Public Inquiry And Answers





I had so many cases of the kind, that I became somewhat alarmed, and

made inquiry through the Cultivator, (an agricultural paper,) as to a

cause, and remedy, offering a "reward for one that would not fail when

thoroughly tested," &c. Mr. Weeks, in answer, said, "that cold weather

in spring chilling the brood was the cause." (This was several years

prior to his article in the N.E. Farmer.) Another gentleman said, "dead

bees and filth that accumulated during winter, when suffered to remain

in the spring, was the cause." A few years after, another correspondent

appeared in the Cultivator, giving particulars of his experience,

proving very conclusively to himself and many others, that cold was the

cause. Having mislaid the paper containing his article, I will endeavor

to quote correctly from memory. He had "three swarms issue in one day;

the weather during the day changed from very hot to the other extreme,

producing frost in many places the next morning. These swarms had left

but few bees in the old stocks, and the cold forced them up among the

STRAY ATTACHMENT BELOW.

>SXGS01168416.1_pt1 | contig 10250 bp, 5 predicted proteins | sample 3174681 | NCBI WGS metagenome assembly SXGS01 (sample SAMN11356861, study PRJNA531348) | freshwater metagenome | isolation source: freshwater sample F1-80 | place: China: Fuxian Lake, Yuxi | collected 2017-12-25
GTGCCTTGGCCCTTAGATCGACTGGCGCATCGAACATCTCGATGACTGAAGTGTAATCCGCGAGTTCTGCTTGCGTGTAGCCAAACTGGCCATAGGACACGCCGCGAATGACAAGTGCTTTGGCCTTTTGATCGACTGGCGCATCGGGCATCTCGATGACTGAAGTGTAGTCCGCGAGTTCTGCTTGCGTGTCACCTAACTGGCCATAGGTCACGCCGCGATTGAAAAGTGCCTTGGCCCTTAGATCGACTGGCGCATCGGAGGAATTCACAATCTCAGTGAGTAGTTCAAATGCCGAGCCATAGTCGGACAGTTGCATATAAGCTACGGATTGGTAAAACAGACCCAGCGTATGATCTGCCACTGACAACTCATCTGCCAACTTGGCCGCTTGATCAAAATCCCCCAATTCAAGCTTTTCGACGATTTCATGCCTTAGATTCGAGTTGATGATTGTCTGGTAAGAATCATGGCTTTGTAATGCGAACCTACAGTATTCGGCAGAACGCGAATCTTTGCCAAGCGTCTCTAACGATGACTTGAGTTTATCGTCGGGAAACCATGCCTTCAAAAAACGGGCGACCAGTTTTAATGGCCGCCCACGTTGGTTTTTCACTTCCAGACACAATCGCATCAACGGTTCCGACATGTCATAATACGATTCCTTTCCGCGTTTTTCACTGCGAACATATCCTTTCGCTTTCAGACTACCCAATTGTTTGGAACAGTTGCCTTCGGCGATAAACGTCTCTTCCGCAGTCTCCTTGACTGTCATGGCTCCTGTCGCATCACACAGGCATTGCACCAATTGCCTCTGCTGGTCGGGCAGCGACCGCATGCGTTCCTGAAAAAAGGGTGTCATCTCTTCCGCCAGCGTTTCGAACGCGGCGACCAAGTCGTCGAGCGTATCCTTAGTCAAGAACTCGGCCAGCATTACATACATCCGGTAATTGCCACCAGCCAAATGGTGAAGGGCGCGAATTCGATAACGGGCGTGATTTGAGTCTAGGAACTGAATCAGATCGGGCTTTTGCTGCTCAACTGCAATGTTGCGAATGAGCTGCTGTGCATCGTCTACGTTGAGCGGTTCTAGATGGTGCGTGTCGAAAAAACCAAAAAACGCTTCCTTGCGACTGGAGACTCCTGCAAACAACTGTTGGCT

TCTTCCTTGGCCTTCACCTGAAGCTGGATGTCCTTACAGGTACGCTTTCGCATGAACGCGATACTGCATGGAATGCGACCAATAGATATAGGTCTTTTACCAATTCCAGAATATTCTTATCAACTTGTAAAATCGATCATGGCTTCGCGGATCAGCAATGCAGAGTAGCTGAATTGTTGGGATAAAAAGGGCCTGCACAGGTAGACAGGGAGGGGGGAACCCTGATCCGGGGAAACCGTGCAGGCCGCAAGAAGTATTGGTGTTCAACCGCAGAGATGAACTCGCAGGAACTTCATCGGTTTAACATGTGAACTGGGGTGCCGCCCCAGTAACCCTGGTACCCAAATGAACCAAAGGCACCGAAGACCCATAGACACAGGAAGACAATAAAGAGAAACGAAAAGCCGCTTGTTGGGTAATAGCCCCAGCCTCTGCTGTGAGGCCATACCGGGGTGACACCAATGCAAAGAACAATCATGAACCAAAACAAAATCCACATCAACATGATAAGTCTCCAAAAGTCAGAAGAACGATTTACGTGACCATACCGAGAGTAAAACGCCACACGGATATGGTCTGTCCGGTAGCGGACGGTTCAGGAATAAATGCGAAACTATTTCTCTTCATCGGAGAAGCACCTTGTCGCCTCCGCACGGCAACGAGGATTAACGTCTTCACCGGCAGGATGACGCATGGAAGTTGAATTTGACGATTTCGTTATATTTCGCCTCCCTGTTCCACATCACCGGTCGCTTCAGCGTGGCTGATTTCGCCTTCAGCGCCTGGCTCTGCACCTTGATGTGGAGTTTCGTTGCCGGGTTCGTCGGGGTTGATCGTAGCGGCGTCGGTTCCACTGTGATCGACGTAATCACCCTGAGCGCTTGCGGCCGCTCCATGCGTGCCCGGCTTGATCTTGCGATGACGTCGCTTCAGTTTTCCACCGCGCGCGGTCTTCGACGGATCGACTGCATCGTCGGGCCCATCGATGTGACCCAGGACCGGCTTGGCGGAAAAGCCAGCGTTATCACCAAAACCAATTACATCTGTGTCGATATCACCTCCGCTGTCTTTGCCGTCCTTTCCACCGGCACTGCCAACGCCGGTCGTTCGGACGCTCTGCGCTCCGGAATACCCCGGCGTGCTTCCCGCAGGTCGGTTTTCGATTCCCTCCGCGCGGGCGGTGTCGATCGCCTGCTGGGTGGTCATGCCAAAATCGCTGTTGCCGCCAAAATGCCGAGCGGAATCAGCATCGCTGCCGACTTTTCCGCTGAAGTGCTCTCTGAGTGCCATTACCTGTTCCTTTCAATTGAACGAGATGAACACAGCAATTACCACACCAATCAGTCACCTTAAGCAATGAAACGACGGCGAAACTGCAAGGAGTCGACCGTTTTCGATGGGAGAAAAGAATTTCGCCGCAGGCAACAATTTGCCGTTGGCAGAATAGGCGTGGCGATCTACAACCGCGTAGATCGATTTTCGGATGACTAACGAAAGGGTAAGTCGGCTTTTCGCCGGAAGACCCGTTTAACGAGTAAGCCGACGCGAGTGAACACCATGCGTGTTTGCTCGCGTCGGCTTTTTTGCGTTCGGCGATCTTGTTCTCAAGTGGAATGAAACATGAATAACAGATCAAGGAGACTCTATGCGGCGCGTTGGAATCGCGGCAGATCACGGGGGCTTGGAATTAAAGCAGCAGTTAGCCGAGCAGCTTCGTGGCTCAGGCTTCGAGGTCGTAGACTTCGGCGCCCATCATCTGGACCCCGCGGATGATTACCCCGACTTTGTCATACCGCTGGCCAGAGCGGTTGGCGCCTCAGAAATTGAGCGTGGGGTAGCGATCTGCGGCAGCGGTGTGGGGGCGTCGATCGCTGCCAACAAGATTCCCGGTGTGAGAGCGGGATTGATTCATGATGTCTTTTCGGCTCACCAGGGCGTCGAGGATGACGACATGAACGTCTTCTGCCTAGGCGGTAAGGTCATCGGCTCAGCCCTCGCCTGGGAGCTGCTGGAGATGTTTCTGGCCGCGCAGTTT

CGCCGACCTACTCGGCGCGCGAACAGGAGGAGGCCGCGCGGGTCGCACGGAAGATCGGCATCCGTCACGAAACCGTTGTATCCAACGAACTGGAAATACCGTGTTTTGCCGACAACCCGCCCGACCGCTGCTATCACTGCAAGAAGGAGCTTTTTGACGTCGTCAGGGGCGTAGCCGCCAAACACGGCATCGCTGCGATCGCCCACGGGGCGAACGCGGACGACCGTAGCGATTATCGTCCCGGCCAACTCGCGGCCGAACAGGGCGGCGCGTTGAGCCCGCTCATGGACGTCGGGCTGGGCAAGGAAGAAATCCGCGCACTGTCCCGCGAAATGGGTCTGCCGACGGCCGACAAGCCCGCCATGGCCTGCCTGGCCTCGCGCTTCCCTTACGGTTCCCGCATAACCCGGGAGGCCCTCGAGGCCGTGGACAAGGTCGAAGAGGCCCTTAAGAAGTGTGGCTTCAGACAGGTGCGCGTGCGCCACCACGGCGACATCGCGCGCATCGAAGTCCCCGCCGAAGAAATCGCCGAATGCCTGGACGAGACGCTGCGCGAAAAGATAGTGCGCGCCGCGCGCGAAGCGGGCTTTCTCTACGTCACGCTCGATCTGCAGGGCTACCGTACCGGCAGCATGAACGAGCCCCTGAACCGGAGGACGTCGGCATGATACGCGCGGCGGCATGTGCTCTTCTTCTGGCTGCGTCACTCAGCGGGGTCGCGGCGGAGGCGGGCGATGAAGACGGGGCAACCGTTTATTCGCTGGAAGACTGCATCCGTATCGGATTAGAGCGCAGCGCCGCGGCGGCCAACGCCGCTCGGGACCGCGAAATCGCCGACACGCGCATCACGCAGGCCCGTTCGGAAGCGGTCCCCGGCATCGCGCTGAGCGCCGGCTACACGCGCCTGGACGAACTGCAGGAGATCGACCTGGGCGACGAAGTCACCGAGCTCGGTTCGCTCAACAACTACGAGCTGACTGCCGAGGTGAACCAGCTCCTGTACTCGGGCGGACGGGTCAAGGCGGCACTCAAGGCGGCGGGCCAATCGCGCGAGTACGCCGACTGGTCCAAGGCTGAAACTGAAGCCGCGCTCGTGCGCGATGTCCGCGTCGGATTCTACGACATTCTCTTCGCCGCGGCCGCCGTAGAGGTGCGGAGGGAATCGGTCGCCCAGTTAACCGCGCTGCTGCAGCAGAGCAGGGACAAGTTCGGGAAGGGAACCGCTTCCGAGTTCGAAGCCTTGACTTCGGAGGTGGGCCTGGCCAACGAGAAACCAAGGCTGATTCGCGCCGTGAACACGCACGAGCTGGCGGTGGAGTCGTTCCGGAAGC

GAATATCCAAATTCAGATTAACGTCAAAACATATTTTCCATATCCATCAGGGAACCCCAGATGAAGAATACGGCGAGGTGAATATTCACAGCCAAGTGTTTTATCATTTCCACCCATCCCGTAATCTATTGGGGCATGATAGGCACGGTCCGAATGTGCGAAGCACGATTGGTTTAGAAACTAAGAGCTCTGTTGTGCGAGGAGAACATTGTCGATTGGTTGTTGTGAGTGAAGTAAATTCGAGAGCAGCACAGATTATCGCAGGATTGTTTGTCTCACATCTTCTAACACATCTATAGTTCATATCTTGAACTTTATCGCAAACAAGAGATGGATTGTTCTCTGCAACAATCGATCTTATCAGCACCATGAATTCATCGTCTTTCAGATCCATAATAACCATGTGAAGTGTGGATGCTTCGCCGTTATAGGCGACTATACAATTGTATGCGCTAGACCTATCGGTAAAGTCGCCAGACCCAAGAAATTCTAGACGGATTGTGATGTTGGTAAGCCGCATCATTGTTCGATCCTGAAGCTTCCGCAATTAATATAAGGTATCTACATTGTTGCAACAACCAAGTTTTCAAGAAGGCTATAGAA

combs for mutual warmth; the brood near the bottom, thus left without

bees to protect it with animal heat, became chilled, and the

consequence was diseased larvae." He then reasoned thus: "If the eggs of

a fowl, at any time near the end of incubation, become chilled from any

cause, it stops all further development. Bees are developed by

continued heat, on the same principle, and a chill produces the same

effect, &c.; afterwards, other swarms issued under precisely similar

circumstances; but these old stocks were covered with a blanket through

the night, which enabled the bees to keep at the bottom of the hive. In

a few days, enough were hatched to render this trouble unnecessary.

These last remained healthy." He further says, that "last spring was

the first time I ever knew them to become diseased before swarming had

thinned the population. The weather was remarkably pleasant through

April. The bees obtained great quantities of pollen and honey, and by

this means extended their brood further than usual at this season.

Subsequent chilly weather in May, caused the bees to desert a portion

of brood, which were destroyed by the chill."



Now this is reasoning from cause to effect very consistently.





Protection From The Sun Necessary Purchasing Stock And Transporting Bees facebooktwittergoogle_plusredditpinterestlinkedinmail

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